A lot of ink has been spilled (bits transferred? attention drained? bandwidth clogged? liquids imbibed? anachronistic metaphors tortured?) with various arguments about the hierarchical nature of science and the race to better position oneself versus one’s colleagues. Whether it’s questions of appropriate authorship, proper acknowledgement, or implicit vs explicit signals for the valuation of individual contributions, it seems like there’s a new discussion every week. Many of these arguments seem to break down around the point where it’s realized that field A, sub-field 1 and field B, sub-field 6 have strikingly different cultures surrounding these issues and the present lessons/problems/solutions from A1 may run counter to the lessons/problems/solutions in B6 even though both use the same short-hand: postdoc problems, authorship problems, tenure credit.
These ongoing cultural dialogues spill over and often get mixed into the proposal and merit review process leading to a proliferation of different beliefs, local customs, and inherited “understandings” of how the system ought to work in your favor if only you had the “right sort” of partner, reviewer, history, etc. In DEB, this is manifest in questions about professional titles, proposal cover pages, biographical sketches and project responsibility.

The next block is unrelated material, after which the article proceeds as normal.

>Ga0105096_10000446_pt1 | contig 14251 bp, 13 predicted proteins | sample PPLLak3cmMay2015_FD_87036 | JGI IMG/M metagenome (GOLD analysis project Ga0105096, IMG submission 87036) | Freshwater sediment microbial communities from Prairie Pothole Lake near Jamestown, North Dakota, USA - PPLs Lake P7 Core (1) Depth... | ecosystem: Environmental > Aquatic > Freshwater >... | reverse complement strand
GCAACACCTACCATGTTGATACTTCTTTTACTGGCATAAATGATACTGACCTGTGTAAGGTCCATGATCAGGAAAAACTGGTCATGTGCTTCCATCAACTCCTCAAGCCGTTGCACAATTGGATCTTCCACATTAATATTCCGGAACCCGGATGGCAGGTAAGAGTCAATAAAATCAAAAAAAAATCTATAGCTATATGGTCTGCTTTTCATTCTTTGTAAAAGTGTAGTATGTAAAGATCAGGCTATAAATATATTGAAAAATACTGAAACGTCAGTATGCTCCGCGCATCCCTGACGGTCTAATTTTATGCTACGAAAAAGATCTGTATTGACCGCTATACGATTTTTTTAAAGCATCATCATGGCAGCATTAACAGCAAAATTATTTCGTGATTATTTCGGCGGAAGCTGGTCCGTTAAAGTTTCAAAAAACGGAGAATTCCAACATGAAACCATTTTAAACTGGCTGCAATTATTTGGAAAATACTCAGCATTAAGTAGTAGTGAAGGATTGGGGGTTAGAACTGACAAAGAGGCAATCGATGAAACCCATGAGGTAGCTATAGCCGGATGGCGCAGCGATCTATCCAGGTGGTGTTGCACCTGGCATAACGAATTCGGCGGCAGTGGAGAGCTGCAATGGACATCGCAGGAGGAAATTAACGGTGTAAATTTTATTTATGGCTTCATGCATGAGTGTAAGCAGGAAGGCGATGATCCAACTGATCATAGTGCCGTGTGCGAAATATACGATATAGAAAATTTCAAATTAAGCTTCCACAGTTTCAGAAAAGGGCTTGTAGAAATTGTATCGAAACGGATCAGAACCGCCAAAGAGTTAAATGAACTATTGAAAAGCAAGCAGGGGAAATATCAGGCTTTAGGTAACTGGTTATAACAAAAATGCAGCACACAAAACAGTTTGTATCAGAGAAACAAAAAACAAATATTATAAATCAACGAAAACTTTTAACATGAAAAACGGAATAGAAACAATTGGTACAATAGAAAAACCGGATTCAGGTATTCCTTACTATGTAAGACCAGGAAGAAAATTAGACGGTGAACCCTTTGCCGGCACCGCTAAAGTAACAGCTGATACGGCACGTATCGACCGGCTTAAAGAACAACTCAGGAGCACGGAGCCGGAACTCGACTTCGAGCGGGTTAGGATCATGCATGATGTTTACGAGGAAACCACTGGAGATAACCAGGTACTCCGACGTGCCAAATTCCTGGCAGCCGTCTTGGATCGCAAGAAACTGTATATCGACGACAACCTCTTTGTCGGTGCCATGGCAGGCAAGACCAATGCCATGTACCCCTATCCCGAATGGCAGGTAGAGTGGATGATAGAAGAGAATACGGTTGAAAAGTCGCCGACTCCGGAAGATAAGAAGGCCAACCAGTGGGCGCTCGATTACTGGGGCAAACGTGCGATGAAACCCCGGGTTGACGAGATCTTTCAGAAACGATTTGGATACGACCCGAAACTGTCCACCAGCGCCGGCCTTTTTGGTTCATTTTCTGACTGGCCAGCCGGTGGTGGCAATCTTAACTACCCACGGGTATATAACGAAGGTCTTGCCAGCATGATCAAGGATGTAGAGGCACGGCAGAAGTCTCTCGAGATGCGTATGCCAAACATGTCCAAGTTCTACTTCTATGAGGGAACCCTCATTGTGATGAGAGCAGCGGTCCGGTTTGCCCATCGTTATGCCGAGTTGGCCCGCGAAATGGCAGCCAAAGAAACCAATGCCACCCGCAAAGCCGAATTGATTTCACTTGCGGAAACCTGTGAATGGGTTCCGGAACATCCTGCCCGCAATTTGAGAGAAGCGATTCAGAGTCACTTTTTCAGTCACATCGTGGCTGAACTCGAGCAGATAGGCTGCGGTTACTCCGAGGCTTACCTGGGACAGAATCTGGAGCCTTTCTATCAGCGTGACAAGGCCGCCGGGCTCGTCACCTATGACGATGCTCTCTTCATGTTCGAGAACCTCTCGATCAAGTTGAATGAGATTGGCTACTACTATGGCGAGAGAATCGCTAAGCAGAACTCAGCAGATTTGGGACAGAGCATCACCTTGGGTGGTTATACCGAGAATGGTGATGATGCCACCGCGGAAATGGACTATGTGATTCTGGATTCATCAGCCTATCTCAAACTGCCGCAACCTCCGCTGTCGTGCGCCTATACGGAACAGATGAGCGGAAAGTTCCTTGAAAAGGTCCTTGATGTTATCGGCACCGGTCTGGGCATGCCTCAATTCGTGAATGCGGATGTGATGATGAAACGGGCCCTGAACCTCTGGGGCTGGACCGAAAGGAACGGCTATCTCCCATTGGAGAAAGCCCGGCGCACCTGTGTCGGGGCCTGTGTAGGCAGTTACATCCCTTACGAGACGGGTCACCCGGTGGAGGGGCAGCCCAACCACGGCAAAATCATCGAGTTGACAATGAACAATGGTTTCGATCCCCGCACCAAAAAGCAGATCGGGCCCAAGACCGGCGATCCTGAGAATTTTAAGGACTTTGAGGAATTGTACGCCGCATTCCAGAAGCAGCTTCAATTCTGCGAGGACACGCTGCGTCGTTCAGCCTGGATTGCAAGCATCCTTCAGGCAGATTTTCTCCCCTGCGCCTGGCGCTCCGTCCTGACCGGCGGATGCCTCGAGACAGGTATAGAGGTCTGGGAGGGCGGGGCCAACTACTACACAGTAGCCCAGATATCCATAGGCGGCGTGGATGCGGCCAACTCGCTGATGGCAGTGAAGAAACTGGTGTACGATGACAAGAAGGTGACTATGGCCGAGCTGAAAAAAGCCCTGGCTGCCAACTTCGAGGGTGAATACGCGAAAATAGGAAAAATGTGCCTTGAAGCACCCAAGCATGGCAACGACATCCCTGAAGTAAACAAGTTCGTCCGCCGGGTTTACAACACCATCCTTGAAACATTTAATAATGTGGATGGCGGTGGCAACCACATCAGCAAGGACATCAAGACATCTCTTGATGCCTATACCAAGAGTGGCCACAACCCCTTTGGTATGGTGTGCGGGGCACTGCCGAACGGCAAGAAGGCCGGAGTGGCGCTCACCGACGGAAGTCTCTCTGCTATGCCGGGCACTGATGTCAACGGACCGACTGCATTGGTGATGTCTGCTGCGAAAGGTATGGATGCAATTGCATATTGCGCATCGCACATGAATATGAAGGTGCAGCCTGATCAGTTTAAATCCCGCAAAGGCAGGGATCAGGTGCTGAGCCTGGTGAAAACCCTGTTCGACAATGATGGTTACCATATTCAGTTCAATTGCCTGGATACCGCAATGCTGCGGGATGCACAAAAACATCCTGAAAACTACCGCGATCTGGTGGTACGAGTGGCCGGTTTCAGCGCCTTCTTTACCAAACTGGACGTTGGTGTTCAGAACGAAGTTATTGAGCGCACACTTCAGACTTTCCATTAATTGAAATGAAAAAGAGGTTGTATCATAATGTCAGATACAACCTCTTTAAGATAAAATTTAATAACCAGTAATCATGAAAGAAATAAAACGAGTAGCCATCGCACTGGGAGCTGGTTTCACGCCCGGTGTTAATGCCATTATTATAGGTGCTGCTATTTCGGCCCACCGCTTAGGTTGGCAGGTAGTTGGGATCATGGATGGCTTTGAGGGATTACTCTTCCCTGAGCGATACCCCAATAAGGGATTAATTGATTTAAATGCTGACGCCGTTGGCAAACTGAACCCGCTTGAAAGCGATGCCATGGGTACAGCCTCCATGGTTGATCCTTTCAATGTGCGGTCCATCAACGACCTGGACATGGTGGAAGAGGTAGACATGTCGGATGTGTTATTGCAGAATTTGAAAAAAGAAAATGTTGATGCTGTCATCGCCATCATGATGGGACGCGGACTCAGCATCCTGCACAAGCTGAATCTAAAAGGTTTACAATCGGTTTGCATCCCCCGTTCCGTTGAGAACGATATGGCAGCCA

In this post, we address some of the most frequently encountered myths in this area, with explanations of DEB processes and the supporting NSF policies. Continue reading